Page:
Market overview

Belgium has now moved out of strict lockdown, with the reopening of non-essential companies and retailers.

Up-to-date information on COVID-19 in Belgium, and official press conferences, can be found on News Belgium's webpage.

For more information on doing business in Belgium, visit myNZTE - our free online portal for curated, in-depth information and guidance. 

Economy and trade

According to Flemish business body Voka, COVID-19 could cost the Belgian economy €16 billion. Brussels Chamber of Commerce Beci says that more than half of the region's businesses have lost at least 75% of their turnover.

The first forecasts of the National Bank of Belgium have predicted that GDP would fall in the second quarter of 2020.

Supply chain, logistics and freight


The ports of Antwerp and Zeebrugge, major ports of entry into the EU for New Zealand goods, are operating at maximum capacity but critical functions and core processes are guaranteed.

You can see the latest port updates on the respective Zeebrugge and Antwerp websites.

Government support

The Belgian Government has taken a series of measures to help businesses suffering economic losses as a result of COVID-19. These measures continue to evolve, but up-to-date information can be found on the Federal Public Service (FPS) Economy government website here.

Belgium's measures are aimed at preserving employment and deferring tax payments from companies to provide liquidity for them. You can read more about the measures adopted on 6 March and 20 March here.

Deloitte Belgium has summarised the tax measures Belgium is taking to support businesses.

Different Belgian regions (Wallonia, Brussels-Capital, Flemish) are offering additional assistance to businesses affected by COVID-19 as set out below.

  • Wallonia – Compensation of €5,000 is granted to companies completely closed or stopped as a result of COVID-19 and in highly affected sectors such as travel. You can find out more or apply for the Walloon COVID-19 fund here (French language).

  • Flemish – Measures include a coronavirus nuisance premium (€4,000), extension of the guarantee scheme, and various tax measures. You can read about these measures on the Flemish website here (Dutch language).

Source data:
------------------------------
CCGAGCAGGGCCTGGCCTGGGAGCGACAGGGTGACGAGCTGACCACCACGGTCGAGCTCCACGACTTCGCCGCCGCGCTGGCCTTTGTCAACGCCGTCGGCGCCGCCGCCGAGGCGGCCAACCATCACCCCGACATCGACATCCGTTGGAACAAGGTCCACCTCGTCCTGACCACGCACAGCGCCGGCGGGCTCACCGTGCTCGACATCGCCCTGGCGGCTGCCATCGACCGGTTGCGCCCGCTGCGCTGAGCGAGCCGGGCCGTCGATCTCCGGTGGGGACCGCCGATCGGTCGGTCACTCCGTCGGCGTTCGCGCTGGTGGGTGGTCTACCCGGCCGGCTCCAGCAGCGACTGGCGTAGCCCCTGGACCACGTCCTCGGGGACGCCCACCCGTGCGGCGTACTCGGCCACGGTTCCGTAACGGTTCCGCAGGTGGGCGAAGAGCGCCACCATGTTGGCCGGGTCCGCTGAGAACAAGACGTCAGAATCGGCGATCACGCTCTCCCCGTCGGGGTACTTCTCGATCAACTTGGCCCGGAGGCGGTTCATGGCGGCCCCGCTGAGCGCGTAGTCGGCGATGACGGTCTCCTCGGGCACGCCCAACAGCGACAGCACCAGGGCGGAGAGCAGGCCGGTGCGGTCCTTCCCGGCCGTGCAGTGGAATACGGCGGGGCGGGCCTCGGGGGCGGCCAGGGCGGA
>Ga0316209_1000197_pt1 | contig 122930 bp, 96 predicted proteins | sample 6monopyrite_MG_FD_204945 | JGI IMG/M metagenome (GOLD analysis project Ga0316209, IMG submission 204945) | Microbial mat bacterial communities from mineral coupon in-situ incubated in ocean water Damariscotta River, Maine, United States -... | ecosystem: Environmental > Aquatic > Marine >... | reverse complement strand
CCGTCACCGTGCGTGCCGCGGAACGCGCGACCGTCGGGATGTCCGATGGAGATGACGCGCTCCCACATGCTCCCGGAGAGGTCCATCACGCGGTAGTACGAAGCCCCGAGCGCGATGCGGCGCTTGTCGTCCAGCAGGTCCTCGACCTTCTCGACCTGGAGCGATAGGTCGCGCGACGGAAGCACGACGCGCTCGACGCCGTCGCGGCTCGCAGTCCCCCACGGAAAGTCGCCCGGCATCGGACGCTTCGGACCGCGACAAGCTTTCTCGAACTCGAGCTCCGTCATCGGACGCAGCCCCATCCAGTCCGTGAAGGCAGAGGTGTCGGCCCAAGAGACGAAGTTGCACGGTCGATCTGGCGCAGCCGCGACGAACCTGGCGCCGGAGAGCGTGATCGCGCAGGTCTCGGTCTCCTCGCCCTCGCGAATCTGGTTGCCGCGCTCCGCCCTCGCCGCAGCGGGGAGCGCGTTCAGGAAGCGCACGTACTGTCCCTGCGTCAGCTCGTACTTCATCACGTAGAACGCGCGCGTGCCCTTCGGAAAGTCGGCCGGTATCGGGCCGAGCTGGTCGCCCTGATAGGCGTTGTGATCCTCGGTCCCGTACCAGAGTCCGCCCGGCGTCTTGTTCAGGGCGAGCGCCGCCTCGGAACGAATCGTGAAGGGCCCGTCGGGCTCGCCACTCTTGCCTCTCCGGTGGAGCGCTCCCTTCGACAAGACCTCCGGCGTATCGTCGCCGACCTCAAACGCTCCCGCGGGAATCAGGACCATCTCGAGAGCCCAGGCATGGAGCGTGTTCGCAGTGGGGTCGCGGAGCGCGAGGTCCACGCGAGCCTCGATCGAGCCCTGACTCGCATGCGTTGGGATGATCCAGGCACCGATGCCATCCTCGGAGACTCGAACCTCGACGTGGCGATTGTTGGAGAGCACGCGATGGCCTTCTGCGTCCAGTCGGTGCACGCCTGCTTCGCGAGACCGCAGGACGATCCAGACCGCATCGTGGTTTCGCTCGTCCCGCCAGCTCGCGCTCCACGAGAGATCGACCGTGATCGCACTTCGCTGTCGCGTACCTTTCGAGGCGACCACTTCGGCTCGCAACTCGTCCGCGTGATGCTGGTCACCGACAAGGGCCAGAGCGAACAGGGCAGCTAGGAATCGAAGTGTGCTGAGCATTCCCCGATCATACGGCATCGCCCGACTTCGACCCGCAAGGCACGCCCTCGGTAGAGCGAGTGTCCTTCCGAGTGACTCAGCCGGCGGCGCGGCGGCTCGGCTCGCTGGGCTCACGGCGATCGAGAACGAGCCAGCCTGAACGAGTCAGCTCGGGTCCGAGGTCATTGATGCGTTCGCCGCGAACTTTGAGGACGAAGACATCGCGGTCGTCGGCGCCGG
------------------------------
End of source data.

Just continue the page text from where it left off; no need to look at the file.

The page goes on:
• Brussels – Compensation of €4,000 for companies that have had to close because of COVID-19, suspension of the city tax, cash support and other financial measures that you can read about here (French language).

In addition to Government measures, Belgium's four biggest banks - ING, BNP Paribas Fortis, KBC and Belfius - have all agreed to offer businesses a break with their loan repayments and to make it easier for firms to borrow if they need to.


Belgium provides travel advice by country in French or Dutch on their government website here.

Advice to exporters

In terms of immediate activity, make the safety and wellbeing of teams your priority, and invest as needed to ensure a safe and healthy working environment. Many businesses are still allowing employees to work from home where this is possible. Check in with your business partners and see how they are doing and how you might be able to support them during this time.

Additional resources

Below you can find information and contact details for other New Zealand government and international agencies regarding their response to COVID-19.

New Zealand Government agencies
COVID-19 helpline for businesses
New Zealand Customs
Ministry for Primary Industries (MPI)
New Zealand Export Credit (NZEC)
MFAT Export Helpline
MFAT Safetravel
Callaghan Innovation
Ministry of Health
WorkSafe New Zealand

Global agencies

World Health Organization (WHO)
Centers for Disease Control and Prevention (CDC)

Contact NZTE

We're available to talk to you about any issues your export business is facing due to COVID-19.

For existing NZTE customers, please contact your New Zealand-based Customer Manager.

If you're unsure who to contact or haven't worked with us before, you can call NZTE on 0800 555 888 or email below and one of our Customer Advisors will help you.